However, in Fedora packages, always list executables explicitly to avoid unintended collisions with other packages or accidental missing executables:

%pyproject_save_files requests _requests

%files -n python3-requests -f %{pyproject_files}
%doc README.rst
%license LICENSE

%pyproject_save_files also automatically recognizes language (*.mo) files and marks them with %lang macro and appropriate language code. Note that RPM might warn about such files listed twice:

warning: File listed twice: /usr/lib/python3.9/site-packages/django/conf/locale/af/LC_MESSAGES/django.mo

The warning is harmless.

Generating Extras subpackages

The %pyproject_extras_subpkg macro generates simple subpackage(s) for Python extras.

The macro should be placed after the base package's %description to avoid issues in building the SRPM.

For example, if the requests project's metadata defines the extras security and socks, the following invocation will generate the subpackage python3-requests+security that provides python3dist(requests[security]), and a similar one for socks.

%pyproject_extras_subpkg -n python3-requests security socks

The macro works like %python_extras_subpkg, except the -i/-f/-F arguments are optional and discouraged. A filelist written by %pyproject_install is used by default. For more information on %python_extras_subpkg, see the Fedora change.

These arguments are still required:

  • -n: name of the “base” package (e.g. python3-requests)
  • Positional arguments: the extra name(s). Multiple subpackages are generated when multiple names are provided.

The macro does nothing on Fedora 32 and lower, as automation around extras was only added in f33.


%pyproject_install changes shebang lines of every Python script in %{buildroot}%{_bindir} to #!%{__python3} %{py3_shbang_opt} (#!/usr/bin/python3 -s). Existing Python flags in shebangs are preserved. For example #!/usr/bin/python3 -Ru will be updated to #!/usr/bin/python3 -sRu. Sometimes, this can interfere with tests that run such scripts directly by name, because in tests we usually rely on PYTHONPATH (and -s ignores that). Would this behavior be undesired for any reason, undefine %{py3_shbang_opt} to turn it off.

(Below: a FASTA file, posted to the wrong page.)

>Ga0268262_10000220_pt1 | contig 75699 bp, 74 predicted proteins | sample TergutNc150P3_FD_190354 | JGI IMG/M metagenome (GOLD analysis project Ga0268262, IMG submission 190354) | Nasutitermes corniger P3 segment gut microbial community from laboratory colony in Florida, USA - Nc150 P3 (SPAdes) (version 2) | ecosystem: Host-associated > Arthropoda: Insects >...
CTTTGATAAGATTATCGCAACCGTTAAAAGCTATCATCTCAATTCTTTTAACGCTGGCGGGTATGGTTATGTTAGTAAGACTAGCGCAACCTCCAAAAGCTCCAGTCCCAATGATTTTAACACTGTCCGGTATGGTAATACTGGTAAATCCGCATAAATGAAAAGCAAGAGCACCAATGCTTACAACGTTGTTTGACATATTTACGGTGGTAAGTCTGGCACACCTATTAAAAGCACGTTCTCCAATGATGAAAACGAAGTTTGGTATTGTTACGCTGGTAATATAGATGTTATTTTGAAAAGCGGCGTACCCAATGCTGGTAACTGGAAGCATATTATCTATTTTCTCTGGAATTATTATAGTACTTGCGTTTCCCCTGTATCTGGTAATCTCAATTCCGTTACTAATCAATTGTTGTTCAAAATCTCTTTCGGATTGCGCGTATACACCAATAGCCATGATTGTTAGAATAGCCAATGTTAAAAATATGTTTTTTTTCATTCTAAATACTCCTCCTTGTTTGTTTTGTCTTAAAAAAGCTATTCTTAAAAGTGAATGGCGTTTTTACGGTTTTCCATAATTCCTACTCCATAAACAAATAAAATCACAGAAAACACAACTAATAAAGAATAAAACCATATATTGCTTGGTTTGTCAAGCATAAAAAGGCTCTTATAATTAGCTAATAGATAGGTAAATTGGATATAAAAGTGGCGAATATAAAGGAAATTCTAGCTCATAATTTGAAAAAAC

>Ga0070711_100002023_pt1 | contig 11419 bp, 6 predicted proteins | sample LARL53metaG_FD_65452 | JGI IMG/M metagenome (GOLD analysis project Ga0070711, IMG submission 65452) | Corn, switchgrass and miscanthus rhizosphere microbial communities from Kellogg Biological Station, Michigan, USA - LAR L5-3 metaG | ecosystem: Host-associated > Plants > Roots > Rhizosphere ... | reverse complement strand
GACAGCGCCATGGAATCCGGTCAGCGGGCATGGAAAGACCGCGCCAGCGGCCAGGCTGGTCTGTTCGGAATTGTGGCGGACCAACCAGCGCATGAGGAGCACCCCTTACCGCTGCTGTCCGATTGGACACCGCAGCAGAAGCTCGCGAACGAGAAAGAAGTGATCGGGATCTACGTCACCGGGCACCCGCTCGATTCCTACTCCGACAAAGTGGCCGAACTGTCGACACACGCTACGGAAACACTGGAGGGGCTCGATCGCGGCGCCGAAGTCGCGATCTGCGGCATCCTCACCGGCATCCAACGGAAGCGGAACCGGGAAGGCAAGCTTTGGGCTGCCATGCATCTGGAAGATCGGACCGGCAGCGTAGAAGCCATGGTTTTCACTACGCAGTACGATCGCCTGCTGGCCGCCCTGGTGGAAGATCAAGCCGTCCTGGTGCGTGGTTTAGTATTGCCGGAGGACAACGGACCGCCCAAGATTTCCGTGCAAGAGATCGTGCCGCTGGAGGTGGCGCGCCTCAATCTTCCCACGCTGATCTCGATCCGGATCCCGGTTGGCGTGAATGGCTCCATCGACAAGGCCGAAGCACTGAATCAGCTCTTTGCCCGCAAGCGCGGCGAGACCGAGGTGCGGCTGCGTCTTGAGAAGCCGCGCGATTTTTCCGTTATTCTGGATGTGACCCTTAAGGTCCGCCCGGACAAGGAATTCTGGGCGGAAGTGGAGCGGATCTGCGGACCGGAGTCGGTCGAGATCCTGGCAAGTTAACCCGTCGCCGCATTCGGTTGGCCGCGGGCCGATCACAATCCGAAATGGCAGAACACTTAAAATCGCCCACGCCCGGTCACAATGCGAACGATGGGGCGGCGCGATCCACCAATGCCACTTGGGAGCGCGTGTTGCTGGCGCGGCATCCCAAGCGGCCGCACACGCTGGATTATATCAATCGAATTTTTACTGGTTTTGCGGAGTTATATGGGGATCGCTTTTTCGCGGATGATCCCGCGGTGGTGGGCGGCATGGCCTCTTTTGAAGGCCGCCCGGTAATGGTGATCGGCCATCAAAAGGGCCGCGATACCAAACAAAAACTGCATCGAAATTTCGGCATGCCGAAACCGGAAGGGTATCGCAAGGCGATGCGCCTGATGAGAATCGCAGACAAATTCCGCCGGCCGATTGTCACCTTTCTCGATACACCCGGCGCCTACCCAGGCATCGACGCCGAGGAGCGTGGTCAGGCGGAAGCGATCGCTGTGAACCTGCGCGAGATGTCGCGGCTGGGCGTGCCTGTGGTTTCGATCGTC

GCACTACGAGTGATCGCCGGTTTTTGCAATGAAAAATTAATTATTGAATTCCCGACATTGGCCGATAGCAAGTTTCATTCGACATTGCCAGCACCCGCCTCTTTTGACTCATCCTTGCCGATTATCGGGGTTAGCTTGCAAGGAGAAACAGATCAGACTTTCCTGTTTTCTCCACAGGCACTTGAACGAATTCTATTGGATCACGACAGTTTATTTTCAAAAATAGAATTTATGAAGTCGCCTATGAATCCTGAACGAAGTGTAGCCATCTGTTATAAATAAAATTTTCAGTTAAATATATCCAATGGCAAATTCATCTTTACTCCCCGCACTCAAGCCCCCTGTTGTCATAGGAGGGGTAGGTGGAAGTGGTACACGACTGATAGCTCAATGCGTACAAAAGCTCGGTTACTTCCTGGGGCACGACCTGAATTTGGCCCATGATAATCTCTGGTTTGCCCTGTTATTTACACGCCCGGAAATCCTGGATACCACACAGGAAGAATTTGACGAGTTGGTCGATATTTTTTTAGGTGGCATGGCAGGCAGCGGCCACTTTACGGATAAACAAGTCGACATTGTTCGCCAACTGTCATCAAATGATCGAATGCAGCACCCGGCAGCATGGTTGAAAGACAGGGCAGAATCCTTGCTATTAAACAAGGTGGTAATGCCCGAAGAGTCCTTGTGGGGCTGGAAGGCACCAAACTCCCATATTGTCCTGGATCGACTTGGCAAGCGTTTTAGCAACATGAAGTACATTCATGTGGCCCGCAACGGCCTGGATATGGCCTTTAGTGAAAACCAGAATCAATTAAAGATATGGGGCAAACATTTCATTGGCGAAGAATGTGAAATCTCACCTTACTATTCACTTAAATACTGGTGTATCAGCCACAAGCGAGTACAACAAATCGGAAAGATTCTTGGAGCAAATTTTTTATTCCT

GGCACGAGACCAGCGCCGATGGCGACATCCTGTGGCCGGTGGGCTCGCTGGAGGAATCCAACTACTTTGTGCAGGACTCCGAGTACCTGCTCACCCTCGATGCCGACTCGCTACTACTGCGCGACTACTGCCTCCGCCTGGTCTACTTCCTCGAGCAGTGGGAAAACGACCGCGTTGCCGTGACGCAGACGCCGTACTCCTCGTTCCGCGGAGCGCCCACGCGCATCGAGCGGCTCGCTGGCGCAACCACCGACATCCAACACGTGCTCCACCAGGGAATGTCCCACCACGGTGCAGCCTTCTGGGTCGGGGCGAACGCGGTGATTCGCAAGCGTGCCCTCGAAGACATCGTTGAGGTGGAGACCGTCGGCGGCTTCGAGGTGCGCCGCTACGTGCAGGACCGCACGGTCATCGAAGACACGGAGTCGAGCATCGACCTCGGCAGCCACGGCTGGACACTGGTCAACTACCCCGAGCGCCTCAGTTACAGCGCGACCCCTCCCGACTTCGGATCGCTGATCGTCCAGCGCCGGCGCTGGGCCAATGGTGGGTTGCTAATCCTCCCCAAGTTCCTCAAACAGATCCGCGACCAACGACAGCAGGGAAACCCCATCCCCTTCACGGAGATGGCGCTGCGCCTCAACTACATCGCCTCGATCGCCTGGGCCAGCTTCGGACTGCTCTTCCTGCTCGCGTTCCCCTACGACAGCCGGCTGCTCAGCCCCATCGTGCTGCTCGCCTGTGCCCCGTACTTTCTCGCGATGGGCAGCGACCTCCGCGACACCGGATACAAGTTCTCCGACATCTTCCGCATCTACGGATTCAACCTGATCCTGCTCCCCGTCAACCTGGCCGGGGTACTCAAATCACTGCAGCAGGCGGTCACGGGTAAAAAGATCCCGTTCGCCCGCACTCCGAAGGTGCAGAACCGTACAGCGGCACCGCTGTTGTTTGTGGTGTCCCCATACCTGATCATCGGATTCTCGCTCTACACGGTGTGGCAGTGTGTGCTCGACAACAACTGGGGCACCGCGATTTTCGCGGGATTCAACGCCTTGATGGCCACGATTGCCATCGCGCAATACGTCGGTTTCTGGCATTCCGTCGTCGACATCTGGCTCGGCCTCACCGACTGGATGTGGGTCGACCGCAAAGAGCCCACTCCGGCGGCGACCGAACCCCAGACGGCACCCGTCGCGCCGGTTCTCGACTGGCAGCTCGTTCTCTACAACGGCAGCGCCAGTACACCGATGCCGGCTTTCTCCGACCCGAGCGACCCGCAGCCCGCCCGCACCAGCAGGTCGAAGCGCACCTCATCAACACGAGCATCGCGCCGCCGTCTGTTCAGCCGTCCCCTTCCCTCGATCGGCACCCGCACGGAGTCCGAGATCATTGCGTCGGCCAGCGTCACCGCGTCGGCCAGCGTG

Some valid Python version specifiers are not supported.

Testing the macros

This repository has two kinds of tests. First, there is RPM %check section, run when building the python-rpm-macros package.

Then there are CI tests. There is currently no way to run Fedora CI tests locally, but you can do what the tests do manually using mock. For each $PKG.spec in tests/:

  • clean your mock environment:

    mock -r fedora-rawhide-x86_64 clean
  • install the version of python-rpm-macros you're testing, e.g.:

    mock -r fedora-rawhide-x86_64 install .../python-rpm-macros-*.noarch.rpm
  • download the sources:

    spectool -g -R $PKG.spec
  • build a SRPM:

    rpmbuild -bs $PKG.spec
  • build in mock, using the path from the command above as $SRPM:

    mock -r fedora-rawhide-x86_64 -n -N $SRPM